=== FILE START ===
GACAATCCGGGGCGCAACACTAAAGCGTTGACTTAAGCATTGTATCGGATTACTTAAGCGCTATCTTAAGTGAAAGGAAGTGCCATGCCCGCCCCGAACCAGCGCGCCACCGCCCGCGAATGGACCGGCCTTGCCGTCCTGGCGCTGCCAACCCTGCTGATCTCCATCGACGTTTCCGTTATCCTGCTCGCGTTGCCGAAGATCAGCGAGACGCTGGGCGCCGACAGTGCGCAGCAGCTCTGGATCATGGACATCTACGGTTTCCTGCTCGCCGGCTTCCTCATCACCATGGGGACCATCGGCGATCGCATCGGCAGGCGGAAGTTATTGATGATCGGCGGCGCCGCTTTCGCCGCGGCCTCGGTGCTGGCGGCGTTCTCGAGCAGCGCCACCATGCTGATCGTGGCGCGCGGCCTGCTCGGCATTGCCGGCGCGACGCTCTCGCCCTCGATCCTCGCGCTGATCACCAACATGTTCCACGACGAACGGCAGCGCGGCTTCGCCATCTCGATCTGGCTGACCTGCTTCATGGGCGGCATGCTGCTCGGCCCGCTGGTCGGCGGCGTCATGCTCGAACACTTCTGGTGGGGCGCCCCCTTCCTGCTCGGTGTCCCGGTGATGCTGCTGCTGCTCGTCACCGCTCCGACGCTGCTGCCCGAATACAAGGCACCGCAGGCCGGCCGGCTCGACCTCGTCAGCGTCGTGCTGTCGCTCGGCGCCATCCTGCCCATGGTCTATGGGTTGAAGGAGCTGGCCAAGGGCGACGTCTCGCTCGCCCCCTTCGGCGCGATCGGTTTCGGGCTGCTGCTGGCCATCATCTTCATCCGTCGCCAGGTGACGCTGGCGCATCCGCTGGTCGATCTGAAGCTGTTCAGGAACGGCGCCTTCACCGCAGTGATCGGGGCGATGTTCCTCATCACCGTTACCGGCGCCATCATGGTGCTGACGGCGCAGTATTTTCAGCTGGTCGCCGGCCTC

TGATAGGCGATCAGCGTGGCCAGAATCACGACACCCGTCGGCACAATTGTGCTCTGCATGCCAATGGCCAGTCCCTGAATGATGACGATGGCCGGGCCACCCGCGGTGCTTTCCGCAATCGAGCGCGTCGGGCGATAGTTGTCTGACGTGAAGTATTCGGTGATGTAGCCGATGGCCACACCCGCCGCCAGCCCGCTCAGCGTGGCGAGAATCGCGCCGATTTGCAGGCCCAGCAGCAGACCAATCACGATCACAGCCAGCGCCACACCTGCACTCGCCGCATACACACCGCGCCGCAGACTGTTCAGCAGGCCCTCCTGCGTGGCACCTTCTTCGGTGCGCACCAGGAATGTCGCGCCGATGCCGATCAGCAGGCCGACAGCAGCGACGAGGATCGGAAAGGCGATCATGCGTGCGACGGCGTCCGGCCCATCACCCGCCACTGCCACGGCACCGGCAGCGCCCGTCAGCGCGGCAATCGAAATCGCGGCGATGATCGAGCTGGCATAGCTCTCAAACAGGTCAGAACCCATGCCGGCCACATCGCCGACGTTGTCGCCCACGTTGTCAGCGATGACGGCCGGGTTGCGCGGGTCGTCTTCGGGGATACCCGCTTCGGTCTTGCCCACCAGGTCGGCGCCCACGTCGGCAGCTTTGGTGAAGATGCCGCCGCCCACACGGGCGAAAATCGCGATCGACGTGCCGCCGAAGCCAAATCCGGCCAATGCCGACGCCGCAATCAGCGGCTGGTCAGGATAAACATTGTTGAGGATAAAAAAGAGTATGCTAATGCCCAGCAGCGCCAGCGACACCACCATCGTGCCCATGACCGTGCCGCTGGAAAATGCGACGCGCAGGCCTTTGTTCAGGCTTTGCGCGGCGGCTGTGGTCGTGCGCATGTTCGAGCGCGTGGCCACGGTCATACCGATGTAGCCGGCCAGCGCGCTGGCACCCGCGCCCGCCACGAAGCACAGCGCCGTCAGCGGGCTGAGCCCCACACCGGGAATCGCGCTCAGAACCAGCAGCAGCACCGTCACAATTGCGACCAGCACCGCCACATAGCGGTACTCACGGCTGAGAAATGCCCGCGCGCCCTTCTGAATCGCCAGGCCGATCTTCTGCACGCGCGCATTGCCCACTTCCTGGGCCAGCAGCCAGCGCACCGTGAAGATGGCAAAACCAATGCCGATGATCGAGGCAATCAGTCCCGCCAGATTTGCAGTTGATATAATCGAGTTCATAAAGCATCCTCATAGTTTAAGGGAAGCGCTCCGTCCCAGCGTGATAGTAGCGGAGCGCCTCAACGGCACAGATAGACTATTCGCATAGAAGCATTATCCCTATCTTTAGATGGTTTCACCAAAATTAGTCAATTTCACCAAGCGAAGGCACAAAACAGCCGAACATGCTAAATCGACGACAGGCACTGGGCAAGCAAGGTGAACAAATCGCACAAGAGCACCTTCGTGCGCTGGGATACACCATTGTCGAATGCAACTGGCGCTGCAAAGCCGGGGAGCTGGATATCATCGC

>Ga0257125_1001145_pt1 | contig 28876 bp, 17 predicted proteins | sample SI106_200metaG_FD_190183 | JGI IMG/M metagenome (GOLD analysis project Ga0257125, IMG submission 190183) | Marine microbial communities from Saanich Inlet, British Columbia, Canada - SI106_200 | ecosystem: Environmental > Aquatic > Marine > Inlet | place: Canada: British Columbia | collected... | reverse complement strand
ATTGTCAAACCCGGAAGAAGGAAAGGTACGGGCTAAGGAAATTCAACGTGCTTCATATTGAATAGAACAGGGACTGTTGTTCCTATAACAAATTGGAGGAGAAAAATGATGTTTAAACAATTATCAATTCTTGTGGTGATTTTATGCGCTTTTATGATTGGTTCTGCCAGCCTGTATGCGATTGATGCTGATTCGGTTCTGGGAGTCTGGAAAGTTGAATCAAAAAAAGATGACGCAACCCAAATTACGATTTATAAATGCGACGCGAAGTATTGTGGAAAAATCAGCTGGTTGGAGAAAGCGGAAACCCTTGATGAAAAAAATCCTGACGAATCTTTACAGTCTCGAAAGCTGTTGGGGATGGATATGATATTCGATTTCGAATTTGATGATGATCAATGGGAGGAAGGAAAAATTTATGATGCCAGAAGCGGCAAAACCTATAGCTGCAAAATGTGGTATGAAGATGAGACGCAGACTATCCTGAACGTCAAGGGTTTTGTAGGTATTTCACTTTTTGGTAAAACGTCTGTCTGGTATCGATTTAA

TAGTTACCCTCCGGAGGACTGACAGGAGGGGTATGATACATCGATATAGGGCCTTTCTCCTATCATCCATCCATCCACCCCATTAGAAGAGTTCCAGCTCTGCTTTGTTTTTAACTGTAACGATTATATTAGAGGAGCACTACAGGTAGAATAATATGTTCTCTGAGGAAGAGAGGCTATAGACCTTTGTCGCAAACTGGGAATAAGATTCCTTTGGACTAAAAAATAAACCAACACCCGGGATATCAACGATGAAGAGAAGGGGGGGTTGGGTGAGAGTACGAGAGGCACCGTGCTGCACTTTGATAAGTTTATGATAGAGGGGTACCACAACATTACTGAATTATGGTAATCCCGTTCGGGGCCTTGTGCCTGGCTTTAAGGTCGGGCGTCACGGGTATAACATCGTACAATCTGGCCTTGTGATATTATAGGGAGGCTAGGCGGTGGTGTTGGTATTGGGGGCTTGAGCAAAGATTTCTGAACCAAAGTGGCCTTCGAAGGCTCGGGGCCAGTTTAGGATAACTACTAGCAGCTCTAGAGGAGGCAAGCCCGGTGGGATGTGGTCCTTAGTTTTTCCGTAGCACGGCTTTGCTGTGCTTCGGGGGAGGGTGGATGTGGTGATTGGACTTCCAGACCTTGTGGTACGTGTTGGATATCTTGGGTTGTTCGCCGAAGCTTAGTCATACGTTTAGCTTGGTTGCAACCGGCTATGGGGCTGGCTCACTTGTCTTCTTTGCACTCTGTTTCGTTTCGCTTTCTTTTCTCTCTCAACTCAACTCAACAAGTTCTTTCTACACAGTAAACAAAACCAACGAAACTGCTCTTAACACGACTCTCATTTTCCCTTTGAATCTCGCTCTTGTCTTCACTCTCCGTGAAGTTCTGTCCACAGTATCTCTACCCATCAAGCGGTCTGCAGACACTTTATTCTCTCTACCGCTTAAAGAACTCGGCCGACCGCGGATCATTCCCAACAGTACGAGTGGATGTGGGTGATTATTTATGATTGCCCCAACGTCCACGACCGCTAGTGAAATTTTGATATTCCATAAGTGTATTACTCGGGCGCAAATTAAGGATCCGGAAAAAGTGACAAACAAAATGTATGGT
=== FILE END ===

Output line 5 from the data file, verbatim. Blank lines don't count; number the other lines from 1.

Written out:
TAGTTACCCTCCGGAGGACTGACAGGAGGGGTATGATACATCGATATAGGGCCTTTCTCCTATCATCCATCCATCCACCCCATTAGAAGAGTTCCAGCTCTGCTTTGTTTTTAACTGTAACGATTATATTAGAGGAGCACTACAGGTAGAATAATATGTTCTCTGAGGAAGAGAGGCTATAGACCTTTGTCGCAAACTGGGAATAAGATTCCTTTGGACTAAAAAATAAACCAACACCCGGGATATCAACGATGAAGAGAAGGGGGGGTTGGGTGAGAGTACGAGAGGCACCGTGCTGCACTTTGATAAGTTTATGATAGAGGGGTACCACAACATTACTGAATTATGGTAATCCCGTTCGGGGCCTTGTGCCTGGCTTTAAGGTCGGGCGTCACGGGTATAACATCGTACAATCTGGCCTTGTGATATTATAGGGAGGCTAGGCGGTGGTGTTGGTATTGGGGGCTTGAGCAAAGATTTCTGAACCAAAGTGGCCTTCGAAGGCTCGGGGCCAGTTTAGGATAACTACTAGCAGCTCTAGAGGAGGCAAGCCCGGTGGGATGTGGTCCTTAGTTTTTCCGTAGCACGGCTTTGCTGTGCTTCGGGGGAGGGTGGATGTGGTGATTGGACTTCCAGACCTTGTGGTACGTGTTGGATATCTTGGGTTGTTCGCCGAAGCTTAGTCATACGTTTAGCTTGGTTGCAACCGGCTATGGGGCTGGCTCACTTGTCTTCTTTGCACTCTGTTTCGTTTCGCTTTCTTTTCTCTCTCAACTCAACTCAACAAGTTCTTTCTACACAGTAAACAAAACCAACGAAACTGCTCTTAACACGACTCTCATTTTCCCTTTGAATCTCGCTCTTGTCTTCACTCTCCGTGAAGTTCTGTCCACAGTATCTCTACCCATCAAGCGGTCTGCAGACACTTTATTCTCTCTACCGCTTAAAGAACTCGGCCGACCGCGGATCATTCCCAACAGTACGAGTGGATGTGGGTGATTATTTATGATTGCCCCAACGTCCACGACCGCTAGTGAAATTTTGATATTCCATAAGTGTATTACTCGGGCGCAAATTAAGGATCCGGAAAAAGTGACAAACAAAATGTATGGT